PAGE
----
It is one year since the Nirbhaya gangrape shook the capital and disturbed the conscience of the nation. The Government constituted a committee headed by Justice J S Verma to suggest such amendments in laws as would ensure quicker trial and enhanced punishment to criminals committing sexual assault against women. The recommendations made by the committee led to passage of the Criminal Law (Amendment) Act, 2013. Fast-track courts were set up to deal exclusively with cases relating to offences against women.
Not much seems to have changed, however, and there are daily reports of sexual assaults. The only significant change has been that now there are instances of the victims aggressively coming forward to lodge their complaints. The arrests of Asaram Bapu and Tarun Tejpal are positive indications.
One important reason why the environment has not significantly improved is that government has not paid serious attention to the subject of police reforms, the importance of which was highlighted by Justice Verma. One full chapter running into 28 pages was devoted by the Verma Committee to police reforms. It was clearly stated therein that “full compliance with this judgment across all of India is of utmost priority to national welfare, including the welfare of women and children and towards the weaker sections of the community”. The committee urged upon all the states “to fully comply with all six Supreme Court directives in order to tackle systemic problems in policing which exist today”. It went on to say that “if the Supreme Court’s directions are implemented, there will be a crucial modernisation of the police to be service-oriented for the citizenry in a manner which is efficient, scientific, and consistent with human dignity”.
These important recommendations were conveniently ignored. The political class and the bureaucracy are putting up fierce resistance to the implementation of police reforms because it would dilute their hold over the police and, to that extent, reduce their powers. That the police require a certain measure of functional autonomy to perform its functions effectively is of no consequence to them. The ruling class is holding on to its zamindari over the police.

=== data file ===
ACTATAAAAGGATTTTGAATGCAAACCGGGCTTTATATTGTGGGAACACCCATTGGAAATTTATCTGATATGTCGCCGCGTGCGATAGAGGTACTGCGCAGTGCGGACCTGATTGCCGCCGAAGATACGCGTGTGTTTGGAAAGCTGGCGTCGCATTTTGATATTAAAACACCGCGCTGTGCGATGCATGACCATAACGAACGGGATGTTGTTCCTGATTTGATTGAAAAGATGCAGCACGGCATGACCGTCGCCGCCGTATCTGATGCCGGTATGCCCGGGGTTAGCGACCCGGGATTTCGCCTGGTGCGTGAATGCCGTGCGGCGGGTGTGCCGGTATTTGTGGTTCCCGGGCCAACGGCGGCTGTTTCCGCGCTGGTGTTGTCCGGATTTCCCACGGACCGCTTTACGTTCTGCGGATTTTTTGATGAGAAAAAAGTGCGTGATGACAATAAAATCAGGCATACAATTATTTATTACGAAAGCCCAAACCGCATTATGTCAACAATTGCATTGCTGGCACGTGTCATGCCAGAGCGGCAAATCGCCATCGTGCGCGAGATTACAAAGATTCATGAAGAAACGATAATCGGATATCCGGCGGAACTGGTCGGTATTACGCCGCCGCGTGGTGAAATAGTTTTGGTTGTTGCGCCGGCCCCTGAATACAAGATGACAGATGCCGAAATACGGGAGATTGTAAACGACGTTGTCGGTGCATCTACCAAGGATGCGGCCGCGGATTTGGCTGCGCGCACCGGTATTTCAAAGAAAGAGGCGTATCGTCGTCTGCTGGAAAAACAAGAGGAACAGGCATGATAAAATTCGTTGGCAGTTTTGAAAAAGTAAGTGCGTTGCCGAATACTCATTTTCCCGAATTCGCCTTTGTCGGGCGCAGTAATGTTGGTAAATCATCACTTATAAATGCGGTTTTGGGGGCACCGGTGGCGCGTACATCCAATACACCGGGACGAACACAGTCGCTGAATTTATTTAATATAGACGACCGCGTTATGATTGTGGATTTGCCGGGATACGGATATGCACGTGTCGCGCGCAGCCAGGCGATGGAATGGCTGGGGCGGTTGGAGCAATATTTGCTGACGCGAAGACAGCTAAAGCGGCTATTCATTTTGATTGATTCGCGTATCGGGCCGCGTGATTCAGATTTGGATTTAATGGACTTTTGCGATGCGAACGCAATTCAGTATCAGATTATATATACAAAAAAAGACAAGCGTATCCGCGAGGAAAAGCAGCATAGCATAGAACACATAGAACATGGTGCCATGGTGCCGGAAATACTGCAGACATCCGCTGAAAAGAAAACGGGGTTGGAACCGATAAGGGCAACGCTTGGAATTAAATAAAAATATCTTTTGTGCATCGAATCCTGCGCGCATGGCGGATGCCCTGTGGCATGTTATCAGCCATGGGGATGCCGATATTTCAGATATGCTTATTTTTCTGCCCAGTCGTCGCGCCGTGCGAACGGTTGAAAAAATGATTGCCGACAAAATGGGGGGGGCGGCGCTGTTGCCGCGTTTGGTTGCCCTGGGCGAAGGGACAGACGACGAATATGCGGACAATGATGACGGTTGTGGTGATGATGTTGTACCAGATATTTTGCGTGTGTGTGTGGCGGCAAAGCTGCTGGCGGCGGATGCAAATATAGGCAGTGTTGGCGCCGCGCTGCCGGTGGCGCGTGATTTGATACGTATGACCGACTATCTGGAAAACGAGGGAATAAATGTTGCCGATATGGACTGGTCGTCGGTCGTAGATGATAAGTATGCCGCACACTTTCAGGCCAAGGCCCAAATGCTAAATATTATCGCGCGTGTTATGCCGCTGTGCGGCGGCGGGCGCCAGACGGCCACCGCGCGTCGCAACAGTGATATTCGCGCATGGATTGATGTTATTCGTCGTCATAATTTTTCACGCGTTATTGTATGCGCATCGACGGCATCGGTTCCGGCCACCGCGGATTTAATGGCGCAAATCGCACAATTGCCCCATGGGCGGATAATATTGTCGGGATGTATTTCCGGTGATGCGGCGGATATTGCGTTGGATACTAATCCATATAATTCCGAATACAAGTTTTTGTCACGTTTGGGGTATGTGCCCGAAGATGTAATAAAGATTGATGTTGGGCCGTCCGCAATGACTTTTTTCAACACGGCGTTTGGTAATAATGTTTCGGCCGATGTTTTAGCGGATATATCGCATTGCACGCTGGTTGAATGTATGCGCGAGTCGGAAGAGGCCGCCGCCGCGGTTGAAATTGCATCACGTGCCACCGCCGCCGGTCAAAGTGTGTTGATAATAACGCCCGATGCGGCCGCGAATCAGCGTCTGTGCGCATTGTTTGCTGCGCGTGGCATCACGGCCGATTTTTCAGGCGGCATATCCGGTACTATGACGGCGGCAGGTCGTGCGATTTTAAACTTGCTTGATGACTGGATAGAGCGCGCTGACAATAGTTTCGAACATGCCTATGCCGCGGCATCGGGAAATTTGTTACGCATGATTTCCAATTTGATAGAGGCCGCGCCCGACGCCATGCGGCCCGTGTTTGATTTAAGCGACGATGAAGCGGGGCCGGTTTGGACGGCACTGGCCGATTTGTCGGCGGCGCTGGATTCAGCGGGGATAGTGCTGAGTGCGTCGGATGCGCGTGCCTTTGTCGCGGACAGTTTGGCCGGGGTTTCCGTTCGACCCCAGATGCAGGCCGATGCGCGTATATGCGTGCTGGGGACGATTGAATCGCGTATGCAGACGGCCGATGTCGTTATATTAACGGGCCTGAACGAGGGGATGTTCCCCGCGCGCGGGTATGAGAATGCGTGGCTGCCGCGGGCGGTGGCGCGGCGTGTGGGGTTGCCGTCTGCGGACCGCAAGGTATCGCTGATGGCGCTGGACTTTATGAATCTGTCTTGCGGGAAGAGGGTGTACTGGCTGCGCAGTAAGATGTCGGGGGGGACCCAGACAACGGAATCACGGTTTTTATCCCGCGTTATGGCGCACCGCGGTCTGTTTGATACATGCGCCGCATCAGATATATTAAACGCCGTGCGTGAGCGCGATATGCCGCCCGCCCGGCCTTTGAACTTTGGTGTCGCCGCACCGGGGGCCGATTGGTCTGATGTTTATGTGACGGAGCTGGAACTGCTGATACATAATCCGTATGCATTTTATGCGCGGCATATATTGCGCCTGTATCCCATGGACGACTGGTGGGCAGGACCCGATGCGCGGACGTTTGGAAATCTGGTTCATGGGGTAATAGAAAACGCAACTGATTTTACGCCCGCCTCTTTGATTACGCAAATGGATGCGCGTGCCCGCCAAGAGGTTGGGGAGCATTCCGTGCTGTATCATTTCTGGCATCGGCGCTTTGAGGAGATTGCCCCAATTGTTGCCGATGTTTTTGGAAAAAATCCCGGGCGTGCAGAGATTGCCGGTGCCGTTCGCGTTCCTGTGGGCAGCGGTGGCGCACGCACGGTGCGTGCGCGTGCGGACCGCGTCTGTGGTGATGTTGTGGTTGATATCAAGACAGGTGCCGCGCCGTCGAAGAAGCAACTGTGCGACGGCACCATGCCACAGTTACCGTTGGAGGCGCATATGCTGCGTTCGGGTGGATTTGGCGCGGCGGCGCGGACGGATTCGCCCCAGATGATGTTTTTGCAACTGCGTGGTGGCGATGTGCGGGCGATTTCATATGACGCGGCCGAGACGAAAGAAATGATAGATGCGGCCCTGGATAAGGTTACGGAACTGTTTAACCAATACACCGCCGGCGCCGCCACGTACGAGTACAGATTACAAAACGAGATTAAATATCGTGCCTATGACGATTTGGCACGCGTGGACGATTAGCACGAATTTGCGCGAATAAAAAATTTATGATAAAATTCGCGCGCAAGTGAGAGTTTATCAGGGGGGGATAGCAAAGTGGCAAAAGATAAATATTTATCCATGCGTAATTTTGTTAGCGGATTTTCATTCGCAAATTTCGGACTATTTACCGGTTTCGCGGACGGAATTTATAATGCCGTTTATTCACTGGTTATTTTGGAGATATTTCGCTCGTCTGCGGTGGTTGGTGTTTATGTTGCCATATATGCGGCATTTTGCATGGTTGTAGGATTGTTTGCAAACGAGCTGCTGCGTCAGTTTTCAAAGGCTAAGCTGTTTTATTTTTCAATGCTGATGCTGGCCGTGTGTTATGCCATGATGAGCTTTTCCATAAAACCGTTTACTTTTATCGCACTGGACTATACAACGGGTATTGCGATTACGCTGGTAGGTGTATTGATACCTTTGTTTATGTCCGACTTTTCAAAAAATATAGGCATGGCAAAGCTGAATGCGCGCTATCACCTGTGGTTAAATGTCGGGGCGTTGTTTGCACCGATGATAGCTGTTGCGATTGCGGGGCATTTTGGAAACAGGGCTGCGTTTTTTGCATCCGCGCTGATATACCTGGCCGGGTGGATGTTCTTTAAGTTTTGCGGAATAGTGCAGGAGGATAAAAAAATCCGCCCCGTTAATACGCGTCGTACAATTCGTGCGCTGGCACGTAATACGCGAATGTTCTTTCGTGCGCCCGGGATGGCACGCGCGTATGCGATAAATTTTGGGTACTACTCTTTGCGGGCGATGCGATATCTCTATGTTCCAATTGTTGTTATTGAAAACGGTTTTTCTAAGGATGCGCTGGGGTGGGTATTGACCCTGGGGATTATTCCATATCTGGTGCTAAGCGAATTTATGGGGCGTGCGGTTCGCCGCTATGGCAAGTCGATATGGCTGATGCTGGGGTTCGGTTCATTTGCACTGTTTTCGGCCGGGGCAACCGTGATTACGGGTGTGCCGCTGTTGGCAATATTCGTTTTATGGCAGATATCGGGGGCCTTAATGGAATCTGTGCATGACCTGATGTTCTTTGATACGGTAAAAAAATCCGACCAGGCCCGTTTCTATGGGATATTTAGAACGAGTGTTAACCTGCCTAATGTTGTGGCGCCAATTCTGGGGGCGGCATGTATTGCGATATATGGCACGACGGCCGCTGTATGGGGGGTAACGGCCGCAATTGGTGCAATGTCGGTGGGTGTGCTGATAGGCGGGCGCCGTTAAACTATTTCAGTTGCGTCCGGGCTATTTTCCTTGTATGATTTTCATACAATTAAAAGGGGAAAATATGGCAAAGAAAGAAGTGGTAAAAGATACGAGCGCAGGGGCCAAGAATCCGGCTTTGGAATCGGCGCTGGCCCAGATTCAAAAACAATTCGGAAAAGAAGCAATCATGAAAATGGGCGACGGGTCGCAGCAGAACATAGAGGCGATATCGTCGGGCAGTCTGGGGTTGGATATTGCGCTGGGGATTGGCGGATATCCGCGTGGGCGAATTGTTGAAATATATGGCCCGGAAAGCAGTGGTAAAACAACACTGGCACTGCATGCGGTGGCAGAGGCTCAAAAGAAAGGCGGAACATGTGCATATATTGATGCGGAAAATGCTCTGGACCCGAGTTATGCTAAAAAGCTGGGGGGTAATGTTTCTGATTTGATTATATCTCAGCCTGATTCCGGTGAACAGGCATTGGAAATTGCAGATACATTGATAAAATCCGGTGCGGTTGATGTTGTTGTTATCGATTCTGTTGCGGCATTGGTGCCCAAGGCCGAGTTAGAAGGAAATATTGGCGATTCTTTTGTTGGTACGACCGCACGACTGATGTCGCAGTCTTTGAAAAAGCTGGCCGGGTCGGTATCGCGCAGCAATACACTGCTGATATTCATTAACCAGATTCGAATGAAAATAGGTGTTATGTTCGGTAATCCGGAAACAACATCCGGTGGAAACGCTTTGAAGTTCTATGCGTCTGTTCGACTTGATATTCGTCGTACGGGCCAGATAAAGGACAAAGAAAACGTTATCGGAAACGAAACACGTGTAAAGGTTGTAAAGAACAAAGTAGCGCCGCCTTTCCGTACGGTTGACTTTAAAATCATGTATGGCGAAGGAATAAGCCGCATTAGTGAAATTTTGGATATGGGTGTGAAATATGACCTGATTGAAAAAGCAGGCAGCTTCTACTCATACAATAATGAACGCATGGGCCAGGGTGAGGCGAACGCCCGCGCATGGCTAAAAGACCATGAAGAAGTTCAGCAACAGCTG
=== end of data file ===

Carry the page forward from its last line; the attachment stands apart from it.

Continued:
The Supreme Court has been monitoring the implementations of its directions given on September 22, 2006, but the states have been coming up with one excuse or the other. Fifteen states have passed Acts which violate the letter and spirit of the court’s orders. The laws were actually passed to circumvent the implementation of the court’s directions. The impasse continues.
As a consequence, the country is, even 66 years after Independence, saddled with an archaic, feudal, colonial police which was essentially designed to subserve the interests of the rulers. The only difference is that the imperial rulers have been replaced by our own rulers, who seem to have acquired over the years the same insensitive and self-serving mindset as that of the colonial masters. No wonder, women continue to be unsafe as they were before the tragic Nirbhaya incident.
Whether one likes it or not, police is the key to dealing not only with the issue of women’s safety but all the major problems confronting the country which have law and order implications. Be it terrorism, Maoist Insurgency, militancy in Jammu and Kashmir or separatist movements in the Northeast, the professional competence or otherwise of the police would determine our success in handling the problems. If the problems are getting aggravated, an important reason is that the police is just not geared to deal with them. Its infrastructure in terms of transport, communications and forensic support is weak. There are huge shortfalls of manpower. Leadership is of indifferent quality. And, what is worse, there is day-to-day interference by the politicians in its functioning. The police is just not able to deliver, let alone meet the expectations of the people.
The country needs people’s police instead of the present ruler’s police that we have. It must, therefore, be reorganised, restructured and reformed so that it becomes sensitive, responsive, humane and accountable. The country has suffered much and paid heavily for not bringing about this transformation. People need to raise their voice for a democratic police in the country. That would be our best homage to Nirbhaya.